{15:8} ‘This people honors me with their lips, but their heart is far from me.

Notice that St. Paul had a strong Faith in our Lord, preaching His Word, etc., yet:

[1 Corinthians 4]
{4:4} For I have nothing on my conscience. But I am not justified by this. For the Lord is the One who judges me.

Not just because one has Faith in Christ and believes in Him, means that we are "already saved", we must be constant in our love and works of Christ all the days of our lives by putting in practice and, thus, being productive to Him (let's remember the parable of the talents). Also:

[Philippians 3]
{3:9} and so that you may be found in him, not having my justice, which is of the law, but that which is of the faith of Christ Jesus, the justice within faith, which is of God.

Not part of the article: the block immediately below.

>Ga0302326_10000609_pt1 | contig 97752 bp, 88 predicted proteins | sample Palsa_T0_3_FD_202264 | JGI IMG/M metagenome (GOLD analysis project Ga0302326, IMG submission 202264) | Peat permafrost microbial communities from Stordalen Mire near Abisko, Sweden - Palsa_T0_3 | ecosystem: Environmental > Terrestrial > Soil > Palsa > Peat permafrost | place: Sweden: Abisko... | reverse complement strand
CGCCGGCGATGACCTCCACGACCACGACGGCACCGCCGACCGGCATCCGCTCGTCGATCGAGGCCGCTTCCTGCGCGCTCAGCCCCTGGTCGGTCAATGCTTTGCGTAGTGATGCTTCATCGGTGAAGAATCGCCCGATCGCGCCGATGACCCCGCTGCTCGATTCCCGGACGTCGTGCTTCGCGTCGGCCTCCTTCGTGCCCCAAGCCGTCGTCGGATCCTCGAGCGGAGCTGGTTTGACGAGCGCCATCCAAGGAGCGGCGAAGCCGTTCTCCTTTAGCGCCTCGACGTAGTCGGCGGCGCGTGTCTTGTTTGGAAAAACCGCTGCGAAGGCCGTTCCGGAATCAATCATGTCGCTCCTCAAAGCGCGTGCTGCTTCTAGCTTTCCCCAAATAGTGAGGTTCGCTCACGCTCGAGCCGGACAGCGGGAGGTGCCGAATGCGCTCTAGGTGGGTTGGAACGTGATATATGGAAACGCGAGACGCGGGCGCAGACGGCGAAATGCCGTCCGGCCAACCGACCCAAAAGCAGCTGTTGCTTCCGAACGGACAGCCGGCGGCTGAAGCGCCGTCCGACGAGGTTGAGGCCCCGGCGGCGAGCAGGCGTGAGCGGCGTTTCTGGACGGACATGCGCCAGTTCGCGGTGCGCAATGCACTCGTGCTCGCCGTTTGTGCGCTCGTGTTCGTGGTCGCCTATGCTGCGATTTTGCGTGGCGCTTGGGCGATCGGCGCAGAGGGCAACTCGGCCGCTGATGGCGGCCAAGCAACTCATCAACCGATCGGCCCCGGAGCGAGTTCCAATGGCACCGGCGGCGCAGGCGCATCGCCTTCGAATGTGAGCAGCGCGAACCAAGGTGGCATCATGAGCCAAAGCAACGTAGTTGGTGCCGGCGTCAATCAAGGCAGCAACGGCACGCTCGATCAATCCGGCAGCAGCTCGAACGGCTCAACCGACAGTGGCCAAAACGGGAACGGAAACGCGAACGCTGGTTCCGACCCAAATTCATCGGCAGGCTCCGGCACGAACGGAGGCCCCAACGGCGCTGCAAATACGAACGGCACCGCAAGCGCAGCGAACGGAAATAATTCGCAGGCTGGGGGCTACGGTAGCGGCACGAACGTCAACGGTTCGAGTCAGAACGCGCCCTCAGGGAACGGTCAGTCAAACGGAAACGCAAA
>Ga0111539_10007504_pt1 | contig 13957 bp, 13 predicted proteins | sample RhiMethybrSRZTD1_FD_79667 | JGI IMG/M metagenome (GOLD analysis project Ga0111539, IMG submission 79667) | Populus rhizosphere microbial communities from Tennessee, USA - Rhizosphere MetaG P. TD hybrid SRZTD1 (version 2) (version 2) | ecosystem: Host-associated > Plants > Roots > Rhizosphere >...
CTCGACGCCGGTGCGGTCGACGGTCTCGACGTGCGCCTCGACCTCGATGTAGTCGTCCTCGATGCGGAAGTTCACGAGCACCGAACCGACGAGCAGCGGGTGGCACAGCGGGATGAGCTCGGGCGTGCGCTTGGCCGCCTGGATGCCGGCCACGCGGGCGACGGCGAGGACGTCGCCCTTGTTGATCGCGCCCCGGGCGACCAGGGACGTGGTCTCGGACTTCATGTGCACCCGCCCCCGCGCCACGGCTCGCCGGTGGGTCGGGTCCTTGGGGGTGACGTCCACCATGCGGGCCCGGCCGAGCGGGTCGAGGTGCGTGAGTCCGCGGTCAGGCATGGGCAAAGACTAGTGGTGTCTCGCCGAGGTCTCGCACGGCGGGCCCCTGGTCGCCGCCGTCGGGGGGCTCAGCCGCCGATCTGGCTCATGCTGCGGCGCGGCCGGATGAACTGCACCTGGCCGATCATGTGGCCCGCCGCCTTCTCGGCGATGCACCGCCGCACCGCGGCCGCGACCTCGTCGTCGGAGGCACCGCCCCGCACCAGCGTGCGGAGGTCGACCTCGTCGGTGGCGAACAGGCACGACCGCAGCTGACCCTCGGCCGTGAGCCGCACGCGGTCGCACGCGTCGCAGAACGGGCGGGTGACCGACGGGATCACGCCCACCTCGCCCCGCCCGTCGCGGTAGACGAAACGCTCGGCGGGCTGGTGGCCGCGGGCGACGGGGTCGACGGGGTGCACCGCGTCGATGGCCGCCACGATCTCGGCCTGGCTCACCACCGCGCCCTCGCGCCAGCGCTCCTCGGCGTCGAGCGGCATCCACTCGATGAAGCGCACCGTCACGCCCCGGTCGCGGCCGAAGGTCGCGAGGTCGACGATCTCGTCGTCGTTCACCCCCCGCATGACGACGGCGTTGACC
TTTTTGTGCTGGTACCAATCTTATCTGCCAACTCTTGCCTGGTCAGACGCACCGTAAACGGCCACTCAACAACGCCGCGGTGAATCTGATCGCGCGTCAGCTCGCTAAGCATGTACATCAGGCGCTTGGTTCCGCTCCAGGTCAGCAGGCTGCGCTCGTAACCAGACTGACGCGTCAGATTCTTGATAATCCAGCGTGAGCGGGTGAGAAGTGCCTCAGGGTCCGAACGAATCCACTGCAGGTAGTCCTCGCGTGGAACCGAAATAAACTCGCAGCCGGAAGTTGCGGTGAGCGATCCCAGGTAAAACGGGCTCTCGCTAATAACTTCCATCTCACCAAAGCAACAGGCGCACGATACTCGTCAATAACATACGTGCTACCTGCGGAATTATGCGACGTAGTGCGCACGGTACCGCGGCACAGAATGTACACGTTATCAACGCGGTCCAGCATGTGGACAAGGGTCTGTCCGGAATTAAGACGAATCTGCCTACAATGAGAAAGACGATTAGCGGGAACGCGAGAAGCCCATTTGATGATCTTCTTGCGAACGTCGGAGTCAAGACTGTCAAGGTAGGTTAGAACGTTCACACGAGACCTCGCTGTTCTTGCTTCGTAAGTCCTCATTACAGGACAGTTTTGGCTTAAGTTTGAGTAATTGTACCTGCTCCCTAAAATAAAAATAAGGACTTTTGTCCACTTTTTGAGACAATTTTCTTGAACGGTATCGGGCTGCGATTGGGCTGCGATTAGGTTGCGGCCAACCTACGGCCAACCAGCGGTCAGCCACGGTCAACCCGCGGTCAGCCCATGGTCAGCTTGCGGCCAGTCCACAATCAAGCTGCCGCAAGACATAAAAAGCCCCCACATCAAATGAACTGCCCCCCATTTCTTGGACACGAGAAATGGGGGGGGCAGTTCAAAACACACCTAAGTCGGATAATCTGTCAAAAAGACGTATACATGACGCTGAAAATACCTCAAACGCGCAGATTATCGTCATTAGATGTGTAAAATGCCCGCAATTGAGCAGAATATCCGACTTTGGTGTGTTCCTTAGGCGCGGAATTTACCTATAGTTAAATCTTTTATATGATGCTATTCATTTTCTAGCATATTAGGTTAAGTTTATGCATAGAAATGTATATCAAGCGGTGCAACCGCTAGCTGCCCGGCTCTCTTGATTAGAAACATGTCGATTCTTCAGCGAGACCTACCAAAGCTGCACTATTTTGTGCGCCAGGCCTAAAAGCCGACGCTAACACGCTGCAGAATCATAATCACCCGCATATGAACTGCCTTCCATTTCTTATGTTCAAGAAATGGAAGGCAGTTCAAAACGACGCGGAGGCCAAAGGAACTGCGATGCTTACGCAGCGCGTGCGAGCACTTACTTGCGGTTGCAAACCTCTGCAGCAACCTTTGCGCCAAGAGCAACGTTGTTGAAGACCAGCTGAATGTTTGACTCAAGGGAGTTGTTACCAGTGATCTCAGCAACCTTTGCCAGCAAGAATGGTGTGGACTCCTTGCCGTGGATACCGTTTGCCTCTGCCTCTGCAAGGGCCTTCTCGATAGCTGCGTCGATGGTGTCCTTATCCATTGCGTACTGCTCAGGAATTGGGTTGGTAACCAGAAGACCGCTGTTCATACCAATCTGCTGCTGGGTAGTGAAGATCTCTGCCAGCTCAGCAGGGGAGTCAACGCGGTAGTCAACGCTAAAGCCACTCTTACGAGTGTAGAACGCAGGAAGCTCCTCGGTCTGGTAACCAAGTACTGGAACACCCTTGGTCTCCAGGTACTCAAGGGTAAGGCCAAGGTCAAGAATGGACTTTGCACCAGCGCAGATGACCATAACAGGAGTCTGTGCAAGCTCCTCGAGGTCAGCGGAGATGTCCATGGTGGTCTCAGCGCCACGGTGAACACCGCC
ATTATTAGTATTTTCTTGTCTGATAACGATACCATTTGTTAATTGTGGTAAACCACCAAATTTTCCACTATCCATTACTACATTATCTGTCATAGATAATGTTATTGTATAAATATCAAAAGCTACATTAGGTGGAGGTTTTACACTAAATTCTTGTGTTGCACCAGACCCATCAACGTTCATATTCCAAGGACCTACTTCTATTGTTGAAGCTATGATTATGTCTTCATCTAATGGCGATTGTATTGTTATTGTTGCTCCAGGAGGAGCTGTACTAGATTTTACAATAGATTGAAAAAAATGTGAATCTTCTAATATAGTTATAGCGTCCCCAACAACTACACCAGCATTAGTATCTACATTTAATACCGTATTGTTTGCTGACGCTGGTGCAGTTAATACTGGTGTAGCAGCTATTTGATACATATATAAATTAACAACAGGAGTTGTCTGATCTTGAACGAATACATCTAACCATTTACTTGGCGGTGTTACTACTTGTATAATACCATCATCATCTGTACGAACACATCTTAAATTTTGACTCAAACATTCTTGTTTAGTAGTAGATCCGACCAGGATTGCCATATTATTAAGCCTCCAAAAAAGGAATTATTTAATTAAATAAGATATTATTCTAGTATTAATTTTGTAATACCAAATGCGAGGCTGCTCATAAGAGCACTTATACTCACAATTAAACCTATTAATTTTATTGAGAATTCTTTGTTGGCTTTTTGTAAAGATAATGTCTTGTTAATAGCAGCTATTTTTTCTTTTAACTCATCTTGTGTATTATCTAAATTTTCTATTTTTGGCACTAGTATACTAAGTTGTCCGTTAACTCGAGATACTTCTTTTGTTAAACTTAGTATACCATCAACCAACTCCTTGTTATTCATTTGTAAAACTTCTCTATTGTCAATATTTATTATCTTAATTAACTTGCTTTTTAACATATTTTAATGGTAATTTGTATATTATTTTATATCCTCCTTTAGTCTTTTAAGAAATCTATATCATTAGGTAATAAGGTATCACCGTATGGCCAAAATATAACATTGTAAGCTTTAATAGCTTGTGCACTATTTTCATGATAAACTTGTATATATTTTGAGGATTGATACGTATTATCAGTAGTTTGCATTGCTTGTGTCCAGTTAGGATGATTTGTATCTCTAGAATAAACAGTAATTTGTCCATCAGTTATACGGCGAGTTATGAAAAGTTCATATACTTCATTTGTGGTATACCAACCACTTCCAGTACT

{3:10} So shall I know him, and the power of his resurrection, and the fellowship of his Passion, having been fashioned according to his death,
{3:11} if, by some means, I might attain to the resurrection which is from the dead.
{3:12} It is not as though I have already received this, or were already perfect. But rather I pursue, so that by some means I might attain, that in which I have already been attained by Christ Jesus.
{3:13} Brothers, I do not consider that I have already attained this. Instead, I do one thing: forgetting those things that are behind, and extending myself toward those things that are ahead,

Last edited by Brother : 5th September 2010 at 05:29 PM.
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  #28  
Old 28th September 2010, 06:30 AM